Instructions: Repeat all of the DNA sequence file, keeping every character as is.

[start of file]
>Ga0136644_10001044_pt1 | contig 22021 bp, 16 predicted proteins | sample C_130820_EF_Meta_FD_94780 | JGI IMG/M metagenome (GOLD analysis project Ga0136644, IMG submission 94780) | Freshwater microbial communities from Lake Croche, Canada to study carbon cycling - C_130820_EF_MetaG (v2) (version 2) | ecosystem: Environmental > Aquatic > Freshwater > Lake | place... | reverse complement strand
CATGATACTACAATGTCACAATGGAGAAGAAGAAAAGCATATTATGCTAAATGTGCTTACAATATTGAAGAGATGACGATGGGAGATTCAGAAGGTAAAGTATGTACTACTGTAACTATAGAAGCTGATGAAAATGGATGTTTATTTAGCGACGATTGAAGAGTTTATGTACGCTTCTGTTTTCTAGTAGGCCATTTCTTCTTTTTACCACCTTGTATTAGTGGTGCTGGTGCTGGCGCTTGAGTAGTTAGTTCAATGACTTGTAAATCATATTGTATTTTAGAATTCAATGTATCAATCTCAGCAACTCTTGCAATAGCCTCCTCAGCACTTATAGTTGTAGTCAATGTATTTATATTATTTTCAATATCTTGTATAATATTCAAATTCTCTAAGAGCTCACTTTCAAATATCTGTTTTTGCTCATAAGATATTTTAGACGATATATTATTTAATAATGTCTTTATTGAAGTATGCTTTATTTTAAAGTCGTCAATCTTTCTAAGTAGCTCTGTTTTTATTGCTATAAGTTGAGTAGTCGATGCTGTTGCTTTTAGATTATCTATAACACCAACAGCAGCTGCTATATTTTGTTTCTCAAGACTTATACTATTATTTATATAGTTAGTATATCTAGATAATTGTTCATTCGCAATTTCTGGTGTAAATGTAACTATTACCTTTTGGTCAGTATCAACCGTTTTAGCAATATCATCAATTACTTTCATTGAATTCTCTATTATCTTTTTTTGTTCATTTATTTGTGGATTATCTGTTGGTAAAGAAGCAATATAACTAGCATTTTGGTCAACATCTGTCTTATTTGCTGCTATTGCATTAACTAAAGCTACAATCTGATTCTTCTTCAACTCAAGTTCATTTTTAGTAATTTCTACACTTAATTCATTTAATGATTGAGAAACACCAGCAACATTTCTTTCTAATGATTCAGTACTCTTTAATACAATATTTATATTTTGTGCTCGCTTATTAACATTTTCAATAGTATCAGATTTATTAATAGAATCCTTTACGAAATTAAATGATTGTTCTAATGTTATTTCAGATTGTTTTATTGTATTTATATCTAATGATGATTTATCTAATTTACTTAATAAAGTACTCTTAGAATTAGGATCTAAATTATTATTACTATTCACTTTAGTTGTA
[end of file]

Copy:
>Ga0136644_10001044_pt1 | contig 22021 bp, 16 predicted proteins | sample C_130820_EF_Meta_FD_94780 | JGI IMG/M metagenome (GOLD analysis project Ga0136644, IMG submission 94780) | Freshwater microbial communities from Lake Croche, Canada to study carbon cycling - C_130820_EF_MetaG (v2) (version 2) | ecosystem: Environmental > Aquatic > Freshwater > Lake | place... | reverse complement strand
CATGATACTACAATGTCACAATGGAGAAGAAGAAAAGCATATTATGCTAAATGTGCTTACAATATTGAAGAGATGACGATGGGAGATTCAGAAGGTAAAGTATGTACTACTGTAACTATAGAAGCTGATGAAAATGGATGTTTATTTAGCGACGATTGAAGAGTTTATGTACGCTTCTGTTTTCTAGTAGGCCATTTCTTCTTTTTACCACCTTGTATTAGTGGTGCTGGTGCTGGCGCTTGAGTAGTTAGTTCAATGACTTGTAAATCATATTGTATTTTAGAATTCAATGTATCAATCTCAGCAACTCTTGCAATAGCCTCCTCAGCACTTATAGTTGTAGTCAATGTATTTATATTATTTTCAATATCTTGTATAATATTCAAATTCTCTAAGAGCTCACTTTCAAATATCTGTTTTTGCTCATAAGATATTTTAGACGATATATTATTTAATAATGTCTTTATTGAAGTATGCTTTATTTTAAAGTCGTCAATCTTTCTAAGTAGCTCTGTTTTTATTGCTATAAGTTGAGTAGTCGATGCTGTTGCTTTTAGATTATCTATAACACCAACAGCAGCTGCTATATTTTGTTTCTCAAGACTTATACTATTATTTATATAGTTAGTATATCTAGATAATTGTTCATTCGCAATTTCTGGTGTAAATGTAACTATTACCTTTTGGTCAGTATCAACCGTTTTAGCAATATCATCAATTACTTTCATTGAATTCTCTATTATCTTTTTTTGTTCATTTATTTGTGGATTATCTGTTGGTAAAGAAGCAATATAACTAGCATTTTGGTCAACATCTGTCTTATTTGCTGCTATTGCATTAACTAAAGCTACAATCTGATTCTTCTTCAACTCAAGTTCATTTTTAGTAATTTCTACACTTAATTCATTTAATGATTGAGAAACACCAGCAACATTTCTTTCTAATGATTCAGTACTCTTTAATACAATATTTATATTTTGTGCTCGCTTATTAACATTTTCAATAGTATCAGATTTATTAATAGAATCCTTTACGAAATTAAATGATTGTTCTAATGTTATTTCAGATTGTTTTATTGTATTTATATCTAATGATGATTTATCTAATTTACTTAATAAAGTACTCTTAGAATTAGGATCTAAATTATTATTACTATTCACTTTAGTTGTA